You might be thinking- why are we talking about Addison Rae? Well, let me tell you! When Molly-Mae refers to herself as a creative director, I think a lot of us take that title with a little, or maybe a big, grain of salt. To hold the coveted title of creative director, one usually has to undergo some 30 years of proving yourself in the field, once you’ve accumulated the skills and portfolio to back up your experience. To earn a spot as somebody who wholly decides a brand’s direction is not usually something which can be done with absolutely no prior experience. It is more than creating a vibey playlist for a photoshoot and taking some selfies in the brand’s clothes to post on your social media.
So the reason, really, for this intermission, is to add a few more grains of salt to Molly’s statement, as she indirectly claims that her hours of hard work landed her the position. I think we can all agree that no matter the hours we have in a day, very few people could achieve the things they put their minds to virtually overnight. Creative directors aren’t born in 24 hours (unless they go on Love Island apparently).
Anyways, back to regular scheduled programming.
The rest of Molly’s day, as outlined by her, consists of two meetings where she is seen pointing and scribbling enthusiastically over some ready sketches of dresses, as well as a meeting with PLT’s social team about upcoming campaigns, and the performance of previous campaigns. I think it’s interesting to note here that none of their upcoming campaigns are due to use models or influencers other than Molly herself- so is she really the CD or is she merely a full-time in-house influencer? I’ll let you crack that one yourself. She pauses to tell us that she’s about to take a break for lunch, which will be followed by glam-prep and the aforementioned podcast.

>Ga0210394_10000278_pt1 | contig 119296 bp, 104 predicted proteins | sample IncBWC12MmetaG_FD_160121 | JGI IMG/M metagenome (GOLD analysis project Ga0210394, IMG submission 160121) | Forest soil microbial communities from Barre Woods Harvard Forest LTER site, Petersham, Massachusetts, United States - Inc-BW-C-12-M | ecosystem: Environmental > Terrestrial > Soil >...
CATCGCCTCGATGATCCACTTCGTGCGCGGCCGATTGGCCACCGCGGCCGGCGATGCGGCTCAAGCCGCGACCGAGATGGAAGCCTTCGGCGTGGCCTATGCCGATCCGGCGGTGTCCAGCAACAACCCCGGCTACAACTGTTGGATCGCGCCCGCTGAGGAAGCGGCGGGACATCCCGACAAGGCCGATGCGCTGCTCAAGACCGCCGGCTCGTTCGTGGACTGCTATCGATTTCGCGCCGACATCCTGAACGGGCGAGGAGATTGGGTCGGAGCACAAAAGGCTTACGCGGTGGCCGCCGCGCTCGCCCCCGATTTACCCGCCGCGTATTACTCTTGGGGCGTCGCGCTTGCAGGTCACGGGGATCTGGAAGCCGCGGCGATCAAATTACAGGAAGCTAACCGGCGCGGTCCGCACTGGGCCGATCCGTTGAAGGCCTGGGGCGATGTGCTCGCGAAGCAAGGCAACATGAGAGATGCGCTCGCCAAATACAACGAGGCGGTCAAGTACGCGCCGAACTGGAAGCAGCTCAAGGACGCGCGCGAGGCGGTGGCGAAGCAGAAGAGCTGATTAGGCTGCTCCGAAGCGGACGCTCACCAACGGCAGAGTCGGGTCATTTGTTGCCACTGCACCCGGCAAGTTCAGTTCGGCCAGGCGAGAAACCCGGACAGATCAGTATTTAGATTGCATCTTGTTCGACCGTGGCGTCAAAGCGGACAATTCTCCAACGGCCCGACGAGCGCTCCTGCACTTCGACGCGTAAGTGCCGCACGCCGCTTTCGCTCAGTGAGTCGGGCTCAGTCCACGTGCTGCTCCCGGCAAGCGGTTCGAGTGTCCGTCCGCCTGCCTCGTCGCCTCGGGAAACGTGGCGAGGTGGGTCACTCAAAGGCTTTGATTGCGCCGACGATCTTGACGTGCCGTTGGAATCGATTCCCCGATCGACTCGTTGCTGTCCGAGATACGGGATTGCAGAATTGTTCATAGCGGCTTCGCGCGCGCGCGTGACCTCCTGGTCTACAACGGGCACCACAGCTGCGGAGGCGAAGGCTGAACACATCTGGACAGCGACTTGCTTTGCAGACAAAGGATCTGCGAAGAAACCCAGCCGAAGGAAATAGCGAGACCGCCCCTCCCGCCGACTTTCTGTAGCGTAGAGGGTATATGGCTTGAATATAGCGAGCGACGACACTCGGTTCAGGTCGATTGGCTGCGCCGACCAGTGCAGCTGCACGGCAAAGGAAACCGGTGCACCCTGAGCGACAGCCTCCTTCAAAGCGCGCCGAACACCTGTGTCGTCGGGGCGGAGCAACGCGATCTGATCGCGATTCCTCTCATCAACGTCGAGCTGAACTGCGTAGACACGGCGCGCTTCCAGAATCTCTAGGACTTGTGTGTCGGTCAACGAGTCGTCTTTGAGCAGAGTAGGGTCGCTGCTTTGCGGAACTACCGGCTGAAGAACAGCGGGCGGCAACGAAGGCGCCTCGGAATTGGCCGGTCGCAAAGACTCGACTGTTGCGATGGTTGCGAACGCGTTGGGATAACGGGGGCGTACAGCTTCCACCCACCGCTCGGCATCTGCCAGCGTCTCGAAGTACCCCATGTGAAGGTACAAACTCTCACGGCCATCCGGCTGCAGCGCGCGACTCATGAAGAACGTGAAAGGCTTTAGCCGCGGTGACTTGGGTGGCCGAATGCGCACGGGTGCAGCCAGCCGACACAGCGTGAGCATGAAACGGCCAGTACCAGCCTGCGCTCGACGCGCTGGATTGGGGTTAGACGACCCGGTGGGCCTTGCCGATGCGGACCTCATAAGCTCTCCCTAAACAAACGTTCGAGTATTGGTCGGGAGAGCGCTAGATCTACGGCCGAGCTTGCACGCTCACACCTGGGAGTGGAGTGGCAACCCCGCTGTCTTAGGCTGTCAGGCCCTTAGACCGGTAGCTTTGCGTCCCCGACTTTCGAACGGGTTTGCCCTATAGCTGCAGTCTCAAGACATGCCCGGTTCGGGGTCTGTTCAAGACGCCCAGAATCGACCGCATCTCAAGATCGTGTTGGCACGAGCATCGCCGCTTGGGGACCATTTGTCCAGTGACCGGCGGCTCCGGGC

Back to Cambodia, where workers typically get a quick break for lunch, usually coming from outside vendors who have prepared ready-made lunches, in exchange for a few thousand riels (>£1).
Molly concludes her day by getting her hair, makeup and wardrobe redone, and recording her podcast.
After their 8-12 hour shifts, garment workers start walking home from their factories. Most women wear a few extra layers- hats, scarves and facemasks- to protect themselves from the beating sun, dust and chemicals.
So all of this is really just to say that yes we do all have 24 hours in a day (I know, call me an ancient egyptian), but they are by no means, the same. Which is really not a hot take, we know that many people have voiced their outrage with what Molly says, but it’s hard to imagine the reality of it when you’re also watching from a point of privilege (albeit maybe not as much).
It’s hard to imagine these women, who spend virtually their entire days, some their entire lives, simply putting their minds to achieving their goals. So while they spend their 24 hours creating clothes you and I wear every day, we want to urge you to take just a fraction of yours to snap back to reality and show some gratitude.